June 2015 Archives

The act of writing is

The act of writing is an act of optimism. You would not take the trouble to do it if you felt that it didn't matter.
Edward Albee

Writing a novel is like

Writing a novel is like driving a car at night. You can only see as far as your headlights, but you can make the whole trip that way.
E L Doctorow

Tunnel Vision

TunnelVision.jpgI was introduced to Tunnel Vision (St. Martin's Griffin, 2015) by Susan Adrian when I went to hear another author speak. After hearing Susan talk about her book, I had to get it.

Jake Lukin has a special power--he can identify where someone is (and more) by touching an object the person has owned. His dad has warned him what the government will do if anyone finds out, but wanting to impress a girl at a party, he shows off his skill. Now he's being followed around by government agents; or is it bad guys...

Tunnel Vision is a fast-paced thriller that is hard to put down. There are unexpected twists in the story, romance, and sacrifice. I'd love to see it made into a movie. Oh, and the book has been nominated as a YALSA 2016 Quick Pick for Reluctant Young Adult Readers.

This is author Susan Adrian's first book, but she's working on a sequel! Check her website for her Tunnel Tour--she's been traveling all over the country.

How It Went Down

I've decided to use the book titles as my blog entries for recommended books because of one of those "duh" moments when I realized it will be easier to find a specific book versus using the search function.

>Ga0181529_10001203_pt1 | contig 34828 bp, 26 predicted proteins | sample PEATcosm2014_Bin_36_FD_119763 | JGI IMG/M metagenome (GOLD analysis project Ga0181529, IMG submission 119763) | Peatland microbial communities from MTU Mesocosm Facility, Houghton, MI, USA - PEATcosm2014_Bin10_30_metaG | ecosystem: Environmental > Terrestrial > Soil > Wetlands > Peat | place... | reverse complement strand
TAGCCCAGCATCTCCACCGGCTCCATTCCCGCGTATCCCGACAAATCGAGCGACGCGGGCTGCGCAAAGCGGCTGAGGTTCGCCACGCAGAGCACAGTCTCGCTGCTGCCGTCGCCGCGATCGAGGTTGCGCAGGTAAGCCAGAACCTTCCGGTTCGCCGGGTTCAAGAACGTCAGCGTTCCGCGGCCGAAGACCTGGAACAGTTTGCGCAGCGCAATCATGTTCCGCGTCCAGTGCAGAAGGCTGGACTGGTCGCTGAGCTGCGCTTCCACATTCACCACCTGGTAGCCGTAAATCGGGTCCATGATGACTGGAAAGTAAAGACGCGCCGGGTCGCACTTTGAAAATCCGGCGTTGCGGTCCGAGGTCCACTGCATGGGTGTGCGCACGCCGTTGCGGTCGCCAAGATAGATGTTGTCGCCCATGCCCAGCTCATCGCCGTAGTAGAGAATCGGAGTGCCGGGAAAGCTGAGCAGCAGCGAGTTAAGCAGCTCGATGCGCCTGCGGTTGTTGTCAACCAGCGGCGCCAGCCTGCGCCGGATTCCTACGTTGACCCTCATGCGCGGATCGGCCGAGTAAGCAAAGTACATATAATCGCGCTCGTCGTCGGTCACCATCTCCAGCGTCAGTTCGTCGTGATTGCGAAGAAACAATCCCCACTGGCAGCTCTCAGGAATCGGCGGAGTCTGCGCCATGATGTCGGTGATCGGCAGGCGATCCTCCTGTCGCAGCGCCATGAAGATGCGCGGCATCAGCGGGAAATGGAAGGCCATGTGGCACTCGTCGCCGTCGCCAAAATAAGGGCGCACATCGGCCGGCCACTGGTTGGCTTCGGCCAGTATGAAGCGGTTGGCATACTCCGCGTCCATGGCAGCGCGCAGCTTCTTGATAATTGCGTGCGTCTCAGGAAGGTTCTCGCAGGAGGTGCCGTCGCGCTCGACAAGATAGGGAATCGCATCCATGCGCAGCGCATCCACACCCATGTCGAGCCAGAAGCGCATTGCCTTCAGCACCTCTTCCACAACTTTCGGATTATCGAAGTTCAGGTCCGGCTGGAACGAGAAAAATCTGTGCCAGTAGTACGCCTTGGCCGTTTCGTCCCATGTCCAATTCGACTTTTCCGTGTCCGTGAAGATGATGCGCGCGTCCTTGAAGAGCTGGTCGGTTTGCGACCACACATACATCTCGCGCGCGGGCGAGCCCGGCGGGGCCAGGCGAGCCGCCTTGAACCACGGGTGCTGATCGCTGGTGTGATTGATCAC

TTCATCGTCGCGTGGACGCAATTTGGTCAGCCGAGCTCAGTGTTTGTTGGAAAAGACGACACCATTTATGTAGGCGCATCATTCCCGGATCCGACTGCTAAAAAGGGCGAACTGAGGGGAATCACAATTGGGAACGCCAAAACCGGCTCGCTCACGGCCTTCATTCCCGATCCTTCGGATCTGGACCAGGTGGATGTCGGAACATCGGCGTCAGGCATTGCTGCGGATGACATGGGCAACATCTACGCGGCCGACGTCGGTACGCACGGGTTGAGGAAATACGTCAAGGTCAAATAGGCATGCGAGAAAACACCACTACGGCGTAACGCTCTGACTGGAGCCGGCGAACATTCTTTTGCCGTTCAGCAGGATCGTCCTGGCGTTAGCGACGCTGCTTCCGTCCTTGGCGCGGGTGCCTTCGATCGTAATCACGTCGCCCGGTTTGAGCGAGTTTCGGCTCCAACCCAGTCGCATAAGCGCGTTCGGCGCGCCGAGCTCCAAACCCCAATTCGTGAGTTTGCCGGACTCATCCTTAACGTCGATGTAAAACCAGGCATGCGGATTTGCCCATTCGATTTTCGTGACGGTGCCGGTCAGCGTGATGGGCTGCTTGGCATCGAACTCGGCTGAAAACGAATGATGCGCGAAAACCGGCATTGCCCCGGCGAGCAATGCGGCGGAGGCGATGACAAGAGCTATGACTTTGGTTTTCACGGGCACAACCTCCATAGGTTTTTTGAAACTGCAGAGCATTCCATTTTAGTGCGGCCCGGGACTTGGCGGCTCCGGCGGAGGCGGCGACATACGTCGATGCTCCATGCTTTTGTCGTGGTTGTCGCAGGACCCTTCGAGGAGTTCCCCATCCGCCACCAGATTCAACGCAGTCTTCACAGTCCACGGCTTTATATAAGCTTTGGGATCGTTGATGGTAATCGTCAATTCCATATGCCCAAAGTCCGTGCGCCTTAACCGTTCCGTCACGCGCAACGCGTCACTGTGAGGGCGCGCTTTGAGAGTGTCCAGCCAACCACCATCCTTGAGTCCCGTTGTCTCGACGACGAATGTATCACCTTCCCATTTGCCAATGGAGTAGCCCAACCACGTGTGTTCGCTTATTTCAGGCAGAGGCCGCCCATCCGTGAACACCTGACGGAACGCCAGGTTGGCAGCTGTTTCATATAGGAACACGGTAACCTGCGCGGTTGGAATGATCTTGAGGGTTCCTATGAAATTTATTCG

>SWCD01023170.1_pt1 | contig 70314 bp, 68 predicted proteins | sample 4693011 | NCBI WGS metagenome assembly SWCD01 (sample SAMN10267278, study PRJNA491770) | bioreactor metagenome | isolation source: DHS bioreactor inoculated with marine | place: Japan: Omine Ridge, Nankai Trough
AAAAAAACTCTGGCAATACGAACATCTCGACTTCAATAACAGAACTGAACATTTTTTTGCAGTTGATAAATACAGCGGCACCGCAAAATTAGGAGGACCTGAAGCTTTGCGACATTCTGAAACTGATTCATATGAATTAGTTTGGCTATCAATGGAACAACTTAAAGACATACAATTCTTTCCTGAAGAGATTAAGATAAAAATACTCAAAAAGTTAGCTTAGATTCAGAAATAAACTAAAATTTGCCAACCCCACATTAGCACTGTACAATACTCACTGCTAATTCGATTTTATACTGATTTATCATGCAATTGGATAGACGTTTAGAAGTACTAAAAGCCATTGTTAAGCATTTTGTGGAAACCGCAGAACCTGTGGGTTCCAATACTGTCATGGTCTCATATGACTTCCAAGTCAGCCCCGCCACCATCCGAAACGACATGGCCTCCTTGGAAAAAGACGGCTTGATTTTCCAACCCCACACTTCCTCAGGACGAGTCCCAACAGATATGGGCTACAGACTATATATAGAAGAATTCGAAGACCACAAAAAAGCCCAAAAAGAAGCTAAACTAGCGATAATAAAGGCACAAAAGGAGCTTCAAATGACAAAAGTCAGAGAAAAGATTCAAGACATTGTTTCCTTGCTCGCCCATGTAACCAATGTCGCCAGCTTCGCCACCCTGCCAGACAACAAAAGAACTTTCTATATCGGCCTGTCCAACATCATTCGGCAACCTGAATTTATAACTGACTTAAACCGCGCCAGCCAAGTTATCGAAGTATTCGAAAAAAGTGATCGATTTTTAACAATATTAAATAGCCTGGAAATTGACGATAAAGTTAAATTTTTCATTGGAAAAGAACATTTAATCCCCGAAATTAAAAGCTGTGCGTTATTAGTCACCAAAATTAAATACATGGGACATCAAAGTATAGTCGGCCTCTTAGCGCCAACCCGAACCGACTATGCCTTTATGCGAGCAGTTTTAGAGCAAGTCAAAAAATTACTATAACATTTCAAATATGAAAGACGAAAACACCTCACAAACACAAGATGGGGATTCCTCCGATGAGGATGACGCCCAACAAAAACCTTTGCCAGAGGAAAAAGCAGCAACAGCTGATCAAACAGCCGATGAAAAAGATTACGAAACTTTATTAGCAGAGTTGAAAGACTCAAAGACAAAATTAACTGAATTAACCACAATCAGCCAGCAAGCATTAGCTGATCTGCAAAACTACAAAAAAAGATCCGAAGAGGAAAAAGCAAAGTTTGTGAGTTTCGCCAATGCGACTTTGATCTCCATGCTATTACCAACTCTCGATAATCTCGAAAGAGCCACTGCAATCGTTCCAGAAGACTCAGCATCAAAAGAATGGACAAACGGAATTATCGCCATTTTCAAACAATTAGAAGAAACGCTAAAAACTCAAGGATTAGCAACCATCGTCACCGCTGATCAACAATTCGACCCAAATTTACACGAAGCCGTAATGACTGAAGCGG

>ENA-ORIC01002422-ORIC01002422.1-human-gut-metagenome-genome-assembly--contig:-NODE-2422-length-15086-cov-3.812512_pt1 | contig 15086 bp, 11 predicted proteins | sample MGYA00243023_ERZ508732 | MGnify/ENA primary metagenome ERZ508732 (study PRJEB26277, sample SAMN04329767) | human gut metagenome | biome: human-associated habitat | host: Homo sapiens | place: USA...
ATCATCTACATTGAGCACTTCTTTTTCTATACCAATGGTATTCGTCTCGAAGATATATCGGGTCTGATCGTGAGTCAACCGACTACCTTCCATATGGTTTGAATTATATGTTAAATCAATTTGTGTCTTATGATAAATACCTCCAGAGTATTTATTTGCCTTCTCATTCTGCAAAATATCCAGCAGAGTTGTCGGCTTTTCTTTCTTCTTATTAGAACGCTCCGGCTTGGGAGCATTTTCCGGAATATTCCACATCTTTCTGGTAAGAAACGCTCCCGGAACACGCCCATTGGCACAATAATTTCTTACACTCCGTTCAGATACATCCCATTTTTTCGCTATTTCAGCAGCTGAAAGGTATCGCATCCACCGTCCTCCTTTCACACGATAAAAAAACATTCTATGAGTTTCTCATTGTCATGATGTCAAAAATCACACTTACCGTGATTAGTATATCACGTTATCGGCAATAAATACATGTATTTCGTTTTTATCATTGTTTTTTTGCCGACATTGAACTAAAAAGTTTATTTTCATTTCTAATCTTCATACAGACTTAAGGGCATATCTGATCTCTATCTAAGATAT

HowItWentDown5-206x300.jpgHow It Went Down is such a perfect title for this book (Henry Holt and Company, 2014) by Kekla Magoon. This story of a teen's shooting shows so many things. Such as, how we sometimes see what we expect to see. How we jump to conclusions. That what we read in the news is not as simple as we think.

Instead of being told from one viewpoint, this story is told from multiple viewpoints--teens and adults. We see how a number of the characters change because of the shooting of 16-year-old Tariq.

It's a tough book to read as it is so emotional--not that the author went over the top by any means--but that the circumstances of the people and the decisions they have to make create emotion. And that the injustices create emotion. I found myself putting the book down for some distance and then returning when I could handle it again.

How It Went Down is a Junior Library Guild Selection. I think it should be required reading for teens.

You may want to read the FAQ about this book on the author's website.

Kekla Magoon has written four other YA books and is also a nonfiction author. On her website there are links to interviews with her that make interesting reading and also some videos.

Better to do something imperfectly

Better to do something imperfectly than to do nothing flawlessly.
Dr. Robert Schuller


Guest post by Mary Blount Christianskateboarder.jpg